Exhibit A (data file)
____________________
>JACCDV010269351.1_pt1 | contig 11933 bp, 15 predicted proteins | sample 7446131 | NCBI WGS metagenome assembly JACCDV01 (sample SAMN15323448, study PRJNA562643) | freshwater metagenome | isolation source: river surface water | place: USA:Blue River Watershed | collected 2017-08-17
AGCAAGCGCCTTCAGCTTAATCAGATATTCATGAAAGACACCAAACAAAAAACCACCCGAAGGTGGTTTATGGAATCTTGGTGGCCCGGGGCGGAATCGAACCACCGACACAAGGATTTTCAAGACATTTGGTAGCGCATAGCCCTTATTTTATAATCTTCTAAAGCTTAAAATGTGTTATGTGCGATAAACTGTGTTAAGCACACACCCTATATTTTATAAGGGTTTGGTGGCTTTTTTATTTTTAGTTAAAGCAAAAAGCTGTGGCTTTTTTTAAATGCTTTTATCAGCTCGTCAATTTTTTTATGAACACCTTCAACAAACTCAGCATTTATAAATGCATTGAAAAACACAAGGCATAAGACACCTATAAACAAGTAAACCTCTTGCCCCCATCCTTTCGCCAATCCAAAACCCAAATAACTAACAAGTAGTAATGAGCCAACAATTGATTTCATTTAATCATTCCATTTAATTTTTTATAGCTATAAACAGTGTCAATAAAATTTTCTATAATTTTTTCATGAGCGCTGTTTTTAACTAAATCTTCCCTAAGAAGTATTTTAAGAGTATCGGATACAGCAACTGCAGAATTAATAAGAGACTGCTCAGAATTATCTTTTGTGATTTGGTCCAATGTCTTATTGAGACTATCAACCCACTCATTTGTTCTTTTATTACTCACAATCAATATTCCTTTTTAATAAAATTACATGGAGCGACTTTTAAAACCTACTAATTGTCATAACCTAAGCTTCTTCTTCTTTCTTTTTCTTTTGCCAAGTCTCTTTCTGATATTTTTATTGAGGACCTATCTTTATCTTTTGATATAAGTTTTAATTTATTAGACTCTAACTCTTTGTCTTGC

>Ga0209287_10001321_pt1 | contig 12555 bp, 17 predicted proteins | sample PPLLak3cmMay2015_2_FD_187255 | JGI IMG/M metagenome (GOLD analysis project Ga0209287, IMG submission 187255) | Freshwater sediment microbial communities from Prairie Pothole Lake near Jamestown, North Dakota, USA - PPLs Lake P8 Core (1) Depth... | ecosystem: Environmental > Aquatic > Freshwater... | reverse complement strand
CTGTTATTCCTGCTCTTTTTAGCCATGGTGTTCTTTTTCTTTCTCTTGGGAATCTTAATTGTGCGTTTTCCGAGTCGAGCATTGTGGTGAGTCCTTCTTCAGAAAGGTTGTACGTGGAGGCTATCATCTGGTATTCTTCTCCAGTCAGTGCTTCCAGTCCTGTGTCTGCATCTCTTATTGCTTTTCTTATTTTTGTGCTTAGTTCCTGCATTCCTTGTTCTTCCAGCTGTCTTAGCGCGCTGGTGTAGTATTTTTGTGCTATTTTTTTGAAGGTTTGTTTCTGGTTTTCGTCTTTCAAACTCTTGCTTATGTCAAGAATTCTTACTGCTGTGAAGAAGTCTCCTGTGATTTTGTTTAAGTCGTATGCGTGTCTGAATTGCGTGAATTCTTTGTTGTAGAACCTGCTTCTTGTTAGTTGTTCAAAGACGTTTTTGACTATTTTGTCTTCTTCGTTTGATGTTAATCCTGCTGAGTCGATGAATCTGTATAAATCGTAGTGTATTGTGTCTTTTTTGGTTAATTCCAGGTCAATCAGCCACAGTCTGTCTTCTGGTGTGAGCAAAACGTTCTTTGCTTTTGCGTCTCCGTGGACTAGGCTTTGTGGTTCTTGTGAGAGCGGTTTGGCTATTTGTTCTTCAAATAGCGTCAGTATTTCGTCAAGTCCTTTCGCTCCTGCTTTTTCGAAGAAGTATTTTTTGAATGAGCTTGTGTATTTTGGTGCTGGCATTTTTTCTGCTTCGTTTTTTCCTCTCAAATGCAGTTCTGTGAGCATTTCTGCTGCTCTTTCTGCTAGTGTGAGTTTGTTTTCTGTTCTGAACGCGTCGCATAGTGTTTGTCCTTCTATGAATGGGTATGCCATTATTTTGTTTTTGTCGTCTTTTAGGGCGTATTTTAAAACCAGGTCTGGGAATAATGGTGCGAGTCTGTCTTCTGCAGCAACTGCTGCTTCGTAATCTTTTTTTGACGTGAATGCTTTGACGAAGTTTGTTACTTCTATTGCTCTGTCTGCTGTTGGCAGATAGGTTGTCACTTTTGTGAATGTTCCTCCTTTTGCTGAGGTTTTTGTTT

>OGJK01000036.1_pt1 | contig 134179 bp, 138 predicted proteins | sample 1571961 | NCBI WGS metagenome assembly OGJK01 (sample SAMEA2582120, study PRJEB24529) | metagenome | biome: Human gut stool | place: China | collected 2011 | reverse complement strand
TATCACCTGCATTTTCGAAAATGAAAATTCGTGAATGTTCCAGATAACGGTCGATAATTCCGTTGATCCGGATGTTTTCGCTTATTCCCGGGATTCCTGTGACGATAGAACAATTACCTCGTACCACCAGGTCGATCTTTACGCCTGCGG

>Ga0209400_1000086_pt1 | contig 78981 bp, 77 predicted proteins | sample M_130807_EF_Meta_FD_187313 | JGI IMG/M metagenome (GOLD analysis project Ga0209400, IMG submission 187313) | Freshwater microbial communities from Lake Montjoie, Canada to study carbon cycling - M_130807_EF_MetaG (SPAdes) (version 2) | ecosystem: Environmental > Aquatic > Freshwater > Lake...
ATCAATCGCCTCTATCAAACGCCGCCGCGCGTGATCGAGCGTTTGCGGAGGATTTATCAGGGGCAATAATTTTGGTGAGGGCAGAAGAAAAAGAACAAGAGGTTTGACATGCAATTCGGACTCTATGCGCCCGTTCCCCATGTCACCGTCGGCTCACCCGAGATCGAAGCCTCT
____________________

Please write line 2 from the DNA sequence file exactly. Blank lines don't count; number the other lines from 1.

AGCAAGCGCCTTCAGCTTAATCAGATATTCATGAAAGACACCAAACAAAAAACCACCCGAAGGTGGTTTATGGAATCTTGGTGGCCCGGGGCGGAATCGAACCACCGACACAAGGATTTTCAAGACATTTGGTAGCGCATAGCCCTTATTTTATAATCTTCTAAAGCTTAAAATGTGTTATGTGCGATAAACTGTGTTAAGCACACACCCTATATTTTATAAGGGTTTGGTGGCTTTTTTATTTTTAGTTAAAGCAAAAAGCTGTGGCTTTTTTTAAATGCTTTTATCAGCTCGTCAATTTTTTTATGAACACCTTCAACAAACTCAGCATTTATAAATGCATTGAAAAACACAAGGCATAAGACACCTATAAACAAGTAAACCTCTTGCCCCCATCCTTTCGCCAATCCAAAACCCAAATAACTAACAAGTAGTAATGAGCCAACAATTGATTTCATTTAATCATTCCATTTAATTTTTTATAGCTATAAACAGTGTCAATAAAATTTTCTATAATTTTTTCATGAGCGCTGTTTTTAACTAAATCTTCCCTAAGAAGTATTTTAAGAGTATCGGATACAGCAACTGCAGAATTAATAAGAGACTGCTCAGAATTATCTTTTGTGATTTGGTCCAATGTCTTATTGAGACTATCAACCCACTCATTTGTTCTTTTATTACTCACAATCAATATTCCTTTTTAATAAAATTACATGGAGCGACTTTTAAAACCTACTAATTGTCATAACCTAAGCTTCTTCTTCTTTCTTTTTCTTTTGCCAAGTCTCTTTCTGATATTTTTATTGAGGACCTATCTTTATCTTTTGATATAAGTTTTAATTTATTAGACTCTAACTCTTTGTCTTGC